Are Female Workers Less Productive Than Male Workers?
This paper addresses whether there are productivity differences between men and women among blue-collar workers. We compare the wages under piece- and time-rate contracts of men and women working in the same occupation in the same establishment in three countries: the U.S., Norway, and Sweden. The findings are summarized in four points. First, the gender wage gap is smaller under piece- than under time-rate work. According to the interpretation put forth here, two thirds of the gap at the occupationâ€“establishment level is due to productivity differences, while one third is not â€œaccounted forâ€, but could be due to discrimination or experience or other factors. Productivity differences between sexes in typically male-dominated blue-collar industries are however very small, of 1â€“3%: Sweden 1%, U.S. 2% and Norway 3%. Second, in age groups where women on average have extensive family obligations, the wage gap is larger than in other age groups. Third, under time-rate work, the wage gap is more or less independent of supposed occupation-based productivity differences between men and women, while under piece-rate work, the wage gap mirrors quite closely assumed productivity differences, with women receiving a wage premium in female-advantageous settings and a penalty in male-advantageous settings. Fourth, in contrast to Sweden, in Norway and the U.S. women sort more often into piece-rate work than men.
|Date of creation:||09 Aug 2006|
|Date of revision:|
|Contact details of provider:|| Postal: |
Web page: http://www.escholarship.org/repec/iir_iirwps/
More information through EDIRC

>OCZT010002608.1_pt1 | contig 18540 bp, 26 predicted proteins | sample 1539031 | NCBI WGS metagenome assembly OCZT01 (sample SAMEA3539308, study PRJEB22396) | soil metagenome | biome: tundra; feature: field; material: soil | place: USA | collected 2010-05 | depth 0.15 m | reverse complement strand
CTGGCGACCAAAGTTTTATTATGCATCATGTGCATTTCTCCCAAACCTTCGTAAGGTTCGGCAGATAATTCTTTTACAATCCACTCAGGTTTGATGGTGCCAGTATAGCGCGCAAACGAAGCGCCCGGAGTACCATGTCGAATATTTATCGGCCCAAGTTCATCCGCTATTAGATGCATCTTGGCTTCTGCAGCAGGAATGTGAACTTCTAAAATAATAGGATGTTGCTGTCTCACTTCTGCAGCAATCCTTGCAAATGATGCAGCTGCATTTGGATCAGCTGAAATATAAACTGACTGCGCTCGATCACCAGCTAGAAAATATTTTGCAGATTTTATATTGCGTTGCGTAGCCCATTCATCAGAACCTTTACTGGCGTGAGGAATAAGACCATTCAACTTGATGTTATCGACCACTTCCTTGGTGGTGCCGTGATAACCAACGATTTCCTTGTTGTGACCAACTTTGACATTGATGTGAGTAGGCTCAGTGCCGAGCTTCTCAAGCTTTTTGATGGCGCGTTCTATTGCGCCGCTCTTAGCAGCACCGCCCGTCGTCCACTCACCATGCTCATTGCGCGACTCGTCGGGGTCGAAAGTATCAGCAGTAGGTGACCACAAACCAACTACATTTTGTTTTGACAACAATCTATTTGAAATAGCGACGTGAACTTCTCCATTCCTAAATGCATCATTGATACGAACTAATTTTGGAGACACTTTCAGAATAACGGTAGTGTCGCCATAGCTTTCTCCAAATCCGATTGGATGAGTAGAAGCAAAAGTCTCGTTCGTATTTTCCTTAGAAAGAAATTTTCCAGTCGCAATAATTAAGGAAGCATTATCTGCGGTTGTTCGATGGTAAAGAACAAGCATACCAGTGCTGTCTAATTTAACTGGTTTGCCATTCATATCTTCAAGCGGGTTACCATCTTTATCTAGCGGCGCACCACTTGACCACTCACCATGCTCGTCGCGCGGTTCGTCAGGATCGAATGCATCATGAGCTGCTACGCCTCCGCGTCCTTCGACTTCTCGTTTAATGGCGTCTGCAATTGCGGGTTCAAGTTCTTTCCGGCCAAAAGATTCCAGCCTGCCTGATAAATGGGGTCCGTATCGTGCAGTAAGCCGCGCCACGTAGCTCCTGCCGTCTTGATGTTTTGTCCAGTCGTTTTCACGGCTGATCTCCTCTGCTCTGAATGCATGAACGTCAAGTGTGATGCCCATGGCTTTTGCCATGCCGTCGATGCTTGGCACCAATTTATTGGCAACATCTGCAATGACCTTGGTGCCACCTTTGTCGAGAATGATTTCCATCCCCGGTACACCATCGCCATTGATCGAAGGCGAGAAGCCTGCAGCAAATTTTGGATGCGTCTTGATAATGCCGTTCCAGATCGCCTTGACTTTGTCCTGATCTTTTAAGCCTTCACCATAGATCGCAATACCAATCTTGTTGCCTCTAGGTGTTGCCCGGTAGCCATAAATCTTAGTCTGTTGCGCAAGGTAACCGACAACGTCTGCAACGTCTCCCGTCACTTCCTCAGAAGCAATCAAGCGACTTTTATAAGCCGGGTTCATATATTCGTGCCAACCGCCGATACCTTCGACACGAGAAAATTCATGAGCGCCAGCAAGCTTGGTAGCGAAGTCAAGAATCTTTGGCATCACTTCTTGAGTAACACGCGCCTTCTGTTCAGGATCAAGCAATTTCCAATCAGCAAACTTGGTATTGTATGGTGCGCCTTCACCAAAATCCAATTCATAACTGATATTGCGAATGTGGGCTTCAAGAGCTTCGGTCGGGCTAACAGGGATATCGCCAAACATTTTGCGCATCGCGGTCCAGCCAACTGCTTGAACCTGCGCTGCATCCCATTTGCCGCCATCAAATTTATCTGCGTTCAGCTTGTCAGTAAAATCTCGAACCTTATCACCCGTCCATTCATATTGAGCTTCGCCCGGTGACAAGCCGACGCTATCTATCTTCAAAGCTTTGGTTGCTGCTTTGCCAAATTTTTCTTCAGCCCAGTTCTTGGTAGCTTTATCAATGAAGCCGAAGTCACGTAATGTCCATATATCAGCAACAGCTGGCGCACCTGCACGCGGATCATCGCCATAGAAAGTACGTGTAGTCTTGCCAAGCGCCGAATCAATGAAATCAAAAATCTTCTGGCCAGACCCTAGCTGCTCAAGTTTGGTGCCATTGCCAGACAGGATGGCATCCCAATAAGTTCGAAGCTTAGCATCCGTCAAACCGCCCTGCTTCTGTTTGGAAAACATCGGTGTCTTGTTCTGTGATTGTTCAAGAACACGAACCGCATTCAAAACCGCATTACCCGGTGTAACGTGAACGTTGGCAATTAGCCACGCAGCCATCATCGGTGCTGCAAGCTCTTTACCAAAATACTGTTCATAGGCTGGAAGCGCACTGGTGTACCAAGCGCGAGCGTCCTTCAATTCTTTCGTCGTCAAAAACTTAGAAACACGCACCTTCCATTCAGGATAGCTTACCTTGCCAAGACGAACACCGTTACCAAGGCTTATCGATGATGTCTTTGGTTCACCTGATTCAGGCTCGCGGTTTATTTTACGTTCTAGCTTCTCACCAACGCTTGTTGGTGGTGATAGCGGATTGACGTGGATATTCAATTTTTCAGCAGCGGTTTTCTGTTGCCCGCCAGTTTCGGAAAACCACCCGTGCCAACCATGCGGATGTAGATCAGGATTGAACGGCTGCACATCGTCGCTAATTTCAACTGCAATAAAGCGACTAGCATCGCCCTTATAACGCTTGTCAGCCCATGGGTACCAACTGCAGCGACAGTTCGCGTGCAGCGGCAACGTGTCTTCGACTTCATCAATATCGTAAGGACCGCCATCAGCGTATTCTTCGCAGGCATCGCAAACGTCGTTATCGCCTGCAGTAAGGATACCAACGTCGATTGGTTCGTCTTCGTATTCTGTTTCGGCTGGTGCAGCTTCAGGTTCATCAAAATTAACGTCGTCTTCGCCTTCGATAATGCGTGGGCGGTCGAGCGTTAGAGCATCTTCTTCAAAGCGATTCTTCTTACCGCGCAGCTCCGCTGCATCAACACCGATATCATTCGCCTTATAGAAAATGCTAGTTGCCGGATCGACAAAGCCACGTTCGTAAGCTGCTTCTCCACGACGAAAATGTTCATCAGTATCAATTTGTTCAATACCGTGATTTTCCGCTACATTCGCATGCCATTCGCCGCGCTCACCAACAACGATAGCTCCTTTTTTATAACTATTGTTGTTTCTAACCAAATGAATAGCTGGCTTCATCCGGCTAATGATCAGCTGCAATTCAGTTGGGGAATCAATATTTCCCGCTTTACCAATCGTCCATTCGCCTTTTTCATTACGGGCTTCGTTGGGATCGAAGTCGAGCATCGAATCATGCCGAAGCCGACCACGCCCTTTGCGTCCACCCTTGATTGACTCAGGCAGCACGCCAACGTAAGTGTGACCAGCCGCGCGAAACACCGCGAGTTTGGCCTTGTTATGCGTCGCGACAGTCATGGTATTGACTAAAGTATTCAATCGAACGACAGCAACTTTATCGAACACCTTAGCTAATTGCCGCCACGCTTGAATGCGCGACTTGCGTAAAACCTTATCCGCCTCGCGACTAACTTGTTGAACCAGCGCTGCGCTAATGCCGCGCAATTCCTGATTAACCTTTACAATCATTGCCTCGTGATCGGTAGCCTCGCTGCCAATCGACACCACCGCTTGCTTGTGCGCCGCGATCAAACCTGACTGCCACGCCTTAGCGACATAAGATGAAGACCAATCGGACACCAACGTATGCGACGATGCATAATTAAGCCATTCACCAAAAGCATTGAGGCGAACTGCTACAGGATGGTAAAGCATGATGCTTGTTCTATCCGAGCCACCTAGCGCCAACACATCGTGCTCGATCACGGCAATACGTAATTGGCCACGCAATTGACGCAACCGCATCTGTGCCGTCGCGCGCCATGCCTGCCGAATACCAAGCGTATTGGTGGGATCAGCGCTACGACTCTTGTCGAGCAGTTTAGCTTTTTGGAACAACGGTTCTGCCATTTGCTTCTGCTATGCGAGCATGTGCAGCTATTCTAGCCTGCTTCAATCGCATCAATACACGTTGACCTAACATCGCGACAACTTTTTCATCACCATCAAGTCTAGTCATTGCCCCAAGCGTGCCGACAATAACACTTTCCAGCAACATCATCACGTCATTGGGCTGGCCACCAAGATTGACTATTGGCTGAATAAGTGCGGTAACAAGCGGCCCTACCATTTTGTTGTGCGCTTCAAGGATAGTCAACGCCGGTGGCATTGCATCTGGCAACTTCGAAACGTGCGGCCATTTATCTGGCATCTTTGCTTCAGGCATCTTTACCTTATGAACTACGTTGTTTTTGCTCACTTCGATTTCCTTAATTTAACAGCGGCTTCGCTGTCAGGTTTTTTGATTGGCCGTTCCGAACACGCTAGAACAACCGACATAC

Please report citation or reference errors to , or , if you are the registered author of the cited work, log in to your RePEc Author Service profile, click on "citations" and make appropriate adjustments.:
- Lazear, Edward P, 1986. "Salaries and Piece Rates," The Journal of Business, University of Chicago Press, vol. 59(3), pages 405-31, July.
- Waldfogel, Jane, 1998. "The Family Gap for Young Women in the United States and Britain: Can Maternity Leave Make a Difference?," Journal of Labor Economics, University of Chicago Press, vol. 16(3), pages 505-45, July.
- Cox, Donald & Nye, John Vincent, 1989. "Male-Female Wage Discrimination in Nineteenth-Century France," The Journal of Economic History, Cambridge University Press, vol. 49(04), pages 903-920, December.
- Edith Abbott & S. P. Breckinridge, 1911. "Women in Industry: The Chicago Stockyards," Journal of Political Economy, University of Chicago Press, vol. 19, pages 632.
- Petersen, Trond, 1991. "Reward Systems and the Distribution of Wages," Journal of Law, Economics and Organization, Oxford University Press, vol. 7(0), pages 130-58, Special I.
- Henry Sanborn, 1964. "Pay differences between men and women," Industrial and Labor Relations Review, ILR Review, Cornell University, ILR School, vol. 17(4), pages 534-550, July.
- Uri Gneezy & Muriel Niederle & Aldo Rustichini, 2003. "Performance In Competitive Environments: Gender Differences," The Quarterly Journal of Economics, MIT Press, vol. 118(3), pages 1049-1074, August.
- Gunderson, Morley, 1975. "Male-Female Wage Differentials and the Impact of Equal Pay Legislation," The Review of Economics and Statistics, MIT Press, vol. 57(4), pages 462-69, November.
When requesting a correction, please mention this item's handle: RePEc:cdl:indrel:qt5619b3vh. See general information about how to correct material in RePEc.
For technical questions regarding this item, or to correct its authors, title, abstract, bibliographic or download information, contact: (Lisa Schiff)
If references are entirely missing, you can add them using this form.